For the Nova Scotia Barristers’ Society, diversity is more than a buzzword. “It is absolutely critical that the public-interest regulator of the legal profession be a leader and promoter of diversity and inclusion in the legal profession,” says executive director Tilly Pillay.
That leadership role itself requires diversity. At present, for example, the NSBS is working with the judiciary to support hiring a clerk from the Schulich School of Law’s Indigenous Blacks & Mi’kmaq Initiative. The clerkship will be counted as credit toward articling.
Another program, the Ku’TawTinu: Shared Articling Initiative, assists in preparing Mi’kmaq and Indigenous articling clerks for successful legal careers. “The goal of this initiative is to create positions that provide a well-rounded articling experience, often focusing on contemporary Indigenous legal issues,” says Pillay. “Clerks are encouraged to article in their own community and with both a public and private organization. The society will waive the bar admission fee for one student per year in this initiative.”
The law society also expects law firms to step up. There is a shared responsibility to make sure the legal profession is diverse and inclusive, says Pillay. That responsibility is echoed in the NSBS’s new model of legal services that requires all lawyers and firms to reflect regularly on how they are “committed to improving diversity, inclusion and substantive equality and ensuring freedom from discrimination in the delivery of legal services and the justice system.”
The society’s equity portal lends a helping hand to lawyers and firms in developing their cultural competence and building equity strategies with toolkits, model policies, a reference library, training videos and more.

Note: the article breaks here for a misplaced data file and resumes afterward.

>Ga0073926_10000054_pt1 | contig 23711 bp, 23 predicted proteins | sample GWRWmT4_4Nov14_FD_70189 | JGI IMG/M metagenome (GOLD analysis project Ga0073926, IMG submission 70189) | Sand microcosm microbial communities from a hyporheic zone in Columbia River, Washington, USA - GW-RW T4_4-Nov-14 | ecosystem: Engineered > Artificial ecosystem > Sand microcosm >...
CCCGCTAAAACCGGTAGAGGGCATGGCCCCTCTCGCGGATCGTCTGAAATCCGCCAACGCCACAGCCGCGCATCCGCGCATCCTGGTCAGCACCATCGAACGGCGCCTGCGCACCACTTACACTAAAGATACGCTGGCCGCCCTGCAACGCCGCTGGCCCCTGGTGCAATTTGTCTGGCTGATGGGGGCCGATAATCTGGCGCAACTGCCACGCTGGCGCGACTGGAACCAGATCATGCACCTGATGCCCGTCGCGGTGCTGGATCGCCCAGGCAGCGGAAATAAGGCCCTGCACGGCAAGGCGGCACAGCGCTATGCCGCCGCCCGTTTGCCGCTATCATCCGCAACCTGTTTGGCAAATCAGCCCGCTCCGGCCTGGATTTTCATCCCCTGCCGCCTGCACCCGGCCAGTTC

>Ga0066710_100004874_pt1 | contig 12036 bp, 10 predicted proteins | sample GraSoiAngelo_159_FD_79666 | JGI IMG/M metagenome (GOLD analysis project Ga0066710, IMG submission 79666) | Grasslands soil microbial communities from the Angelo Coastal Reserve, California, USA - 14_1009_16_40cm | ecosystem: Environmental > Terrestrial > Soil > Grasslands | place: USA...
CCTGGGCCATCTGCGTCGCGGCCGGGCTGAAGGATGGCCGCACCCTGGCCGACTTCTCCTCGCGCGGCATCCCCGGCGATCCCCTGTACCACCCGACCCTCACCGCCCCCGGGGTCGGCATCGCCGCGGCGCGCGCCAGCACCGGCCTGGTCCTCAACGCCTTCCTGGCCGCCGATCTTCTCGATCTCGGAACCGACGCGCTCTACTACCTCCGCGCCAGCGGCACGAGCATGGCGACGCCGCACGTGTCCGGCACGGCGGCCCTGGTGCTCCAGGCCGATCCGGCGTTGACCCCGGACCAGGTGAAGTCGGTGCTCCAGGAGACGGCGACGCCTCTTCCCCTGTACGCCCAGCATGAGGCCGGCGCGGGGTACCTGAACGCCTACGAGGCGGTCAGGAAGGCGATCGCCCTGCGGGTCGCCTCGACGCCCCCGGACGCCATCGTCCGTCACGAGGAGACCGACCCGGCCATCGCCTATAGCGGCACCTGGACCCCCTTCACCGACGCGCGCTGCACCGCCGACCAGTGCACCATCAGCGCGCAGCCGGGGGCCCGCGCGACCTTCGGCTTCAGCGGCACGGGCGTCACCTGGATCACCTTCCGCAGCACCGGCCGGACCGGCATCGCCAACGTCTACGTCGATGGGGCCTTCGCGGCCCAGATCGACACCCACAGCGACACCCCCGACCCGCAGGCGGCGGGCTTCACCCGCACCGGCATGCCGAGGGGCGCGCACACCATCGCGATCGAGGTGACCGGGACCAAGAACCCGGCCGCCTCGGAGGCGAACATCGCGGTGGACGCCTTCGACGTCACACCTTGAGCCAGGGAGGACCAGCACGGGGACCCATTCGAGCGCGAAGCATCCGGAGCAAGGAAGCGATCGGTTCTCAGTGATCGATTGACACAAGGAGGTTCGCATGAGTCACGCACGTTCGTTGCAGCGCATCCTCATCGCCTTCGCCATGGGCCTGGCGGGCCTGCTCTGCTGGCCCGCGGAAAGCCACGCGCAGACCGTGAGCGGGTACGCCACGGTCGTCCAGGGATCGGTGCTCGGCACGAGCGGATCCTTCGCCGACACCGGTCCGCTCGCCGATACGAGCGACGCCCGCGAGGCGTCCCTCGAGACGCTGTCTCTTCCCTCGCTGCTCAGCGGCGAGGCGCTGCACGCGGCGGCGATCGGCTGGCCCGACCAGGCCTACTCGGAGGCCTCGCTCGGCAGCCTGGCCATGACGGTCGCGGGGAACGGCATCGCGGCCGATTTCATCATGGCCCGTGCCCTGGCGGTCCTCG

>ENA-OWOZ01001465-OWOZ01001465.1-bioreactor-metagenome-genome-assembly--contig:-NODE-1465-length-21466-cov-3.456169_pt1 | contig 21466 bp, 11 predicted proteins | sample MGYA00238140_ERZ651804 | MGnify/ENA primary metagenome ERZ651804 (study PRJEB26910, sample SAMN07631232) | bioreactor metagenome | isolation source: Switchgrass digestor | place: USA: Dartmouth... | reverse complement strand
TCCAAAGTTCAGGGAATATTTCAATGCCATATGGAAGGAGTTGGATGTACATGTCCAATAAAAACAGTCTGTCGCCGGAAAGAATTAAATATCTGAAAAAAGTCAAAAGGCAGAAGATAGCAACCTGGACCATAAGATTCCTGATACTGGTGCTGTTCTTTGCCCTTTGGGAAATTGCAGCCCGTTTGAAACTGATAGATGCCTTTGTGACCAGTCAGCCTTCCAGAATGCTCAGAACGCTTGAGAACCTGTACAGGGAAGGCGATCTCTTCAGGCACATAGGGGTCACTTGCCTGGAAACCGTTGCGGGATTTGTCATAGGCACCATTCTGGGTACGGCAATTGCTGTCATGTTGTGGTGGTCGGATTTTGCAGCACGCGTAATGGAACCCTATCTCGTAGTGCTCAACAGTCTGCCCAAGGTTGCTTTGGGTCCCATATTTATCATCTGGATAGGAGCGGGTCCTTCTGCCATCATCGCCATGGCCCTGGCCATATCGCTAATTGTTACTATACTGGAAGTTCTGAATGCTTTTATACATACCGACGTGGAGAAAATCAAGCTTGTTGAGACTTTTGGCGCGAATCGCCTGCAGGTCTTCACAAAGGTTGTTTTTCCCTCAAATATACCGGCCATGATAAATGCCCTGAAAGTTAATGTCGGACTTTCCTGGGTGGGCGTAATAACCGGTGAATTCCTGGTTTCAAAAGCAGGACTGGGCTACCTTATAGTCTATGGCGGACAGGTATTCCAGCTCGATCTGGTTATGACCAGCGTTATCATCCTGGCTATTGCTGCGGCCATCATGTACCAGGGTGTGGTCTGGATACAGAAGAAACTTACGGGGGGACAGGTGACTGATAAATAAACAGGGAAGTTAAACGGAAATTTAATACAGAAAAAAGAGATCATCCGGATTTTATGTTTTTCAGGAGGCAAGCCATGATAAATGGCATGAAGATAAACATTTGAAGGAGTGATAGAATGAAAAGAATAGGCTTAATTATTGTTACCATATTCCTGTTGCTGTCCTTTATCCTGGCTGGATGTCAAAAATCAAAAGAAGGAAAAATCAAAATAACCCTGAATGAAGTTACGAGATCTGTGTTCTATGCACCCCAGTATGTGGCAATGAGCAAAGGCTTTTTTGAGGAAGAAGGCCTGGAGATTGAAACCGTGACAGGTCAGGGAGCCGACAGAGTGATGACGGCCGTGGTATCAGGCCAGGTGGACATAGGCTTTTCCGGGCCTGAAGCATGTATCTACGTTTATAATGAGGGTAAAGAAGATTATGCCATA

Enhancing equity, diversity and inclusion in the legal profession, a major element of the society’s strategic framework for 2016-2019, necessitates leading by example. “We model the behaviour we encourage lawyers, law firms and other partners in the justice system to follow,” says Pillay.
“We have a responsibility to support the administration of justice in Nova Scotia and, as such, must be leaders in addressing the changes that are occurring in both the delivery of legal services and the challenges that the public [is] facing in relation to access to justice,” she adds.
The issue of systemic discrimination within the profession and within the society itself was raised during the 18-month disciplinary hearing of Lyle Howe, an African Nova Scotia lawyer charged with professional misconduct and professional incompetence. While the panel that ultimately found Howe guilty determined there was no failure by the NSBS to accommodate the lawyer’s racial, colour or ethnic background, it did find that fewer witnesses could have been called — and the 10,000 pages of transcript reduced — if the society had acknowledged the “actual, systemic, and historic racism” the panel concluded does exist in Nova Scotia’s legal community.
NSBS is working to change that reality.